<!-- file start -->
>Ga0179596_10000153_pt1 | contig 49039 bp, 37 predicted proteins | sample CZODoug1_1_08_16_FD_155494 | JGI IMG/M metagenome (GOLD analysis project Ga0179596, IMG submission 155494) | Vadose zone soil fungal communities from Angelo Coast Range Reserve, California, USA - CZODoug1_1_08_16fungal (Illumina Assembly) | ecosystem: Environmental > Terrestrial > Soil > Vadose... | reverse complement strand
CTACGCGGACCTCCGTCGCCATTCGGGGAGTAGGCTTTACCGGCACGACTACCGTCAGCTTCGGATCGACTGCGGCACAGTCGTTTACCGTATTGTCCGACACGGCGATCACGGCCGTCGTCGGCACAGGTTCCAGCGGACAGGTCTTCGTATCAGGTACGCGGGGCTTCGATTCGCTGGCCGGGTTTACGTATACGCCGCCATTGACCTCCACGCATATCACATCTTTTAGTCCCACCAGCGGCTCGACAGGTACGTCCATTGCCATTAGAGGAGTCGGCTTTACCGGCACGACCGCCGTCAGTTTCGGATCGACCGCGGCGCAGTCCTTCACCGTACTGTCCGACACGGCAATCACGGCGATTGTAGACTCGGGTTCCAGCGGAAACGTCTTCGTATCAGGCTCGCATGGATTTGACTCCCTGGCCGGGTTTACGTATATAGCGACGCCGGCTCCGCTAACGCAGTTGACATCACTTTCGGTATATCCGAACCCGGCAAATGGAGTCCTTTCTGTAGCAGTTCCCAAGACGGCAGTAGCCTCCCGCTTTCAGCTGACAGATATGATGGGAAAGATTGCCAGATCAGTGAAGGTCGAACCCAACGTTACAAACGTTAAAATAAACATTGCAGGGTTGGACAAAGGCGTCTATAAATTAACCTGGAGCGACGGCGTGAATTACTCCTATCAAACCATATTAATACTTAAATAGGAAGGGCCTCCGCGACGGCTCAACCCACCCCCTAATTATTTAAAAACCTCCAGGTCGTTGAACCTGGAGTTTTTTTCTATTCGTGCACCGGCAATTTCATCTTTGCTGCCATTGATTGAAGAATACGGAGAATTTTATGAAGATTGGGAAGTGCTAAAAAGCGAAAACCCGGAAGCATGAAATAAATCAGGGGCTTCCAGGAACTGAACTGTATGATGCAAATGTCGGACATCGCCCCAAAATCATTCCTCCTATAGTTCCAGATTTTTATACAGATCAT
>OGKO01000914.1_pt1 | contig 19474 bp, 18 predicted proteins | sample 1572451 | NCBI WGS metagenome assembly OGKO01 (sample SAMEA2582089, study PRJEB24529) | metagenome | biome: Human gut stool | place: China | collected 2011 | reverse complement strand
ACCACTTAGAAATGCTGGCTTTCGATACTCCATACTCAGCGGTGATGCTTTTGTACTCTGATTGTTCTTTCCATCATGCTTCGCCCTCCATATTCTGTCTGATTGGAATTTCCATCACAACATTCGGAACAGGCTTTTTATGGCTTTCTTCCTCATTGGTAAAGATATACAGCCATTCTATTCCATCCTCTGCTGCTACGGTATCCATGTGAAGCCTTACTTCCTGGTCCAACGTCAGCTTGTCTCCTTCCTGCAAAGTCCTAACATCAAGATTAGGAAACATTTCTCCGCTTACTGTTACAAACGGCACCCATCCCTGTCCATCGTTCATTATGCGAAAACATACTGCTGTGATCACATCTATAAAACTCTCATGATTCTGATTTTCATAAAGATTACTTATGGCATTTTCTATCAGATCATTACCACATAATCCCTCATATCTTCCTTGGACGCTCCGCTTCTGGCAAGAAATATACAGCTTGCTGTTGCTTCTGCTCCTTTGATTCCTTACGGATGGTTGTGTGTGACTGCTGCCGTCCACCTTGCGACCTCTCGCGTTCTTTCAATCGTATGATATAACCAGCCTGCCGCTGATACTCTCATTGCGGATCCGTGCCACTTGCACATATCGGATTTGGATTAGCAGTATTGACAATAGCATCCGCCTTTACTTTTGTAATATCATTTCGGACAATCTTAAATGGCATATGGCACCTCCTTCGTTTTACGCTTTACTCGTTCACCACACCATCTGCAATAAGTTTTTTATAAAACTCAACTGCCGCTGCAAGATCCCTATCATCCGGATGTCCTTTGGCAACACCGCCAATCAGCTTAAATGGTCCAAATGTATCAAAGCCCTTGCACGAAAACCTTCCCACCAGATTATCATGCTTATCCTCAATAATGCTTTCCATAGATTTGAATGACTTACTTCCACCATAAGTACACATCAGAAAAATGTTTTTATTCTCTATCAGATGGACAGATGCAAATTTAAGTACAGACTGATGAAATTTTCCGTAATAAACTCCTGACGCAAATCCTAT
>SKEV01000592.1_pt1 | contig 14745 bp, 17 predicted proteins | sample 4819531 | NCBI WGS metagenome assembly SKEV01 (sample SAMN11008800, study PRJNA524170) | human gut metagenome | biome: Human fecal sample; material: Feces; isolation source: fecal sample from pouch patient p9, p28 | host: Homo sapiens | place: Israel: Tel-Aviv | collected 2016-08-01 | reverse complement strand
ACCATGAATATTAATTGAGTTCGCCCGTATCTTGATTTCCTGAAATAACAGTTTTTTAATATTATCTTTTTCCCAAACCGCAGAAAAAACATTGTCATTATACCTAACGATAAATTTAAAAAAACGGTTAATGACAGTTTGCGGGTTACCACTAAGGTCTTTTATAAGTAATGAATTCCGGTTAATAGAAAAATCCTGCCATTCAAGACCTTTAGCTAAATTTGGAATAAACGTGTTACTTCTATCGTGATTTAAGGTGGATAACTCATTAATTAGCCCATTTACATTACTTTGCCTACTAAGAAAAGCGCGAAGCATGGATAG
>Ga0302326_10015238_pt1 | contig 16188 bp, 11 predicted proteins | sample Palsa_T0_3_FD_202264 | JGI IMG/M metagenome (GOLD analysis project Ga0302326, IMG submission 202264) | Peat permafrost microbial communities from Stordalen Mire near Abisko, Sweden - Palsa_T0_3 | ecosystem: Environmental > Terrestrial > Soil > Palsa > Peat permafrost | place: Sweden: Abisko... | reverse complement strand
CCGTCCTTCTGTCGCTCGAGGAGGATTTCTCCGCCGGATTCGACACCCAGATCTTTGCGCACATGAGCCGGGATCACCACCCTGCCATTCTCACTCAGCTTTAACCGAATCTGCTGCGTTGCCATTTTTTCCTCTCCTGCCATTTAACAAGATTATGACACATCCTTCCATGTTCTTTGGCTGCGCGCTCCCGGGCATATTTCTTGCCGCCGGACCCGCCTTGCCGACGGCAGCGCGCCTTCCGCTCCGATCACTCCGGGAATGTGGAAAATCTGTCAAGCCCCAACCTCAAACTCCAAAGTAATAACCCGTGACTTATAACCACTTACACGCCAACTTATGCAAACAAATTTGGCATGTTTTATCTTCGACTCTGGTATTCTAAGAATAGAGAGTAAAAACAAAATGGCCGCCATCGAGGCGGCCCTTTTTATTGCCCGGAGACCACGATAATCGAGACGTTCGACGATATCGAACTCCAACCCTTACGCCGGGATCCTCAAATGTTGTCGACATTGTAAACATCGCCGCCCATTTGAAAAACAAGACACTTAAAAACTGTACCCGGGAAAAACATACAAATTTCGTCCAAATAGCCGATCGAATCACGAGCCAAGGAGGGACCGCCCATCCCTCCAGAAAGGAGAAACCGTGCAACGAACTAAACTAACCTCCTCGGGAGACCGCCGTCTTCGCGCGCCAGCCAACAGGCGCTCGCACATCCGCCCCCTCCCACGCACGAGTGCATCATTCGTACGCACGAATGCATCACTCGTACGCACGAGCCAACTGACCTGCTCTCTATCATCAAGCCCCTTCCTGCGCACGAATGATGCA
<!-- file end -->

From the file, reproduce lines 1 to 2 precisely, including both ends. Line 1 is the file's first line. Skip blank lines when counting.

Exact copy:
>Ga0179596_10000153_pt1 | contig 49039 bp, 37 predicted proteins | sample CZODoug1_1_08_16_FD_155494 | JGI IMG/M metagenome (GOLD analysis project Ga0179596, IMG submission 155494) | Vadose zone soil fungal communities from Angelo Coast Range Reserve, California, USA - CZODoug1_1_08_16fungal (Illumina Assembly) | ecosystem: Environmental > Terrestrial > Soil > Vadose... | reverse complement strand
CTACGCGGACCTCCGTCGCCATTCGGGGAGTAGGCTTTACCGGCACGACTACCGTCAGCTTCGGATCGACTGCGGCACAGTCGTTTACCGTATTGTCCGACACGGCGATCACGGCCGTCGTCGGCACAGGTTCCAGCGGACAGGTCTTCGTATCAGGTACGCGGGGCTTCGATTCGCTGGCCGGGTTTACGTATACGCCGCCATTGACCTCCACGCATATCACATCTTTTAGTCCCACCAGCGGCTCGACAGGTACGTCCATTGCCATTAGAGGAGTCGGCTTTACCGGCACGACCGCCGTCAGTTTCGGATCGACCGCGGCGCAGTCCTTCACCGTACTGTCCGACACGGCAATCACGGCGATTGTAGACTCGGGTTCCAGCGGAAACGTCTTCGTATCAGGCTCGCATGGATTTGACTCCCTGGCCGGGTTTACGTATATAGCGACGCCGGCTCCGCTAACGCAGTTGACATCACTTTCGGTATATCCGAACCCGGCAAATGGAGTCCTTTCTGTAGCAGTTCCCAAGACGGCAGTAGCCTCCCGCTTTCAGCTGACAGATATGATGGGAAAGATTGCCAGATCAGTGAAGGTCGAACCCAACGTTACAAACGTTAAAATAAACATTGCAGGGTTGGACAAAGGCGTCTATAAATTAACCTGGAGCGACGGCGTGAATTACTCCTATCAAACCATATTAATACTTAAATAGGAAGGGCCTCCGCGACGGCTCAACCCACCCCCTAATTATTTAAAAACCTCCAGGTCGTTGAACCTGGAGTTTTTTTCTATTCGTGCACCGGCAATTTCATCTTTGCTGCCATTGATTGAAGAATACGGAGAATTTTATGAAGATTGGGAAGTGCTAAAAAGCGAAAACCCGGAAGCATGAAATAAATCAGGGGCTTCCAGGAACTGAACTGTATGATGCAAATGTCGGACATCGCCCCAAAATCATTCCTCCTATAGTTCCAGATTTTTATACAGATCAT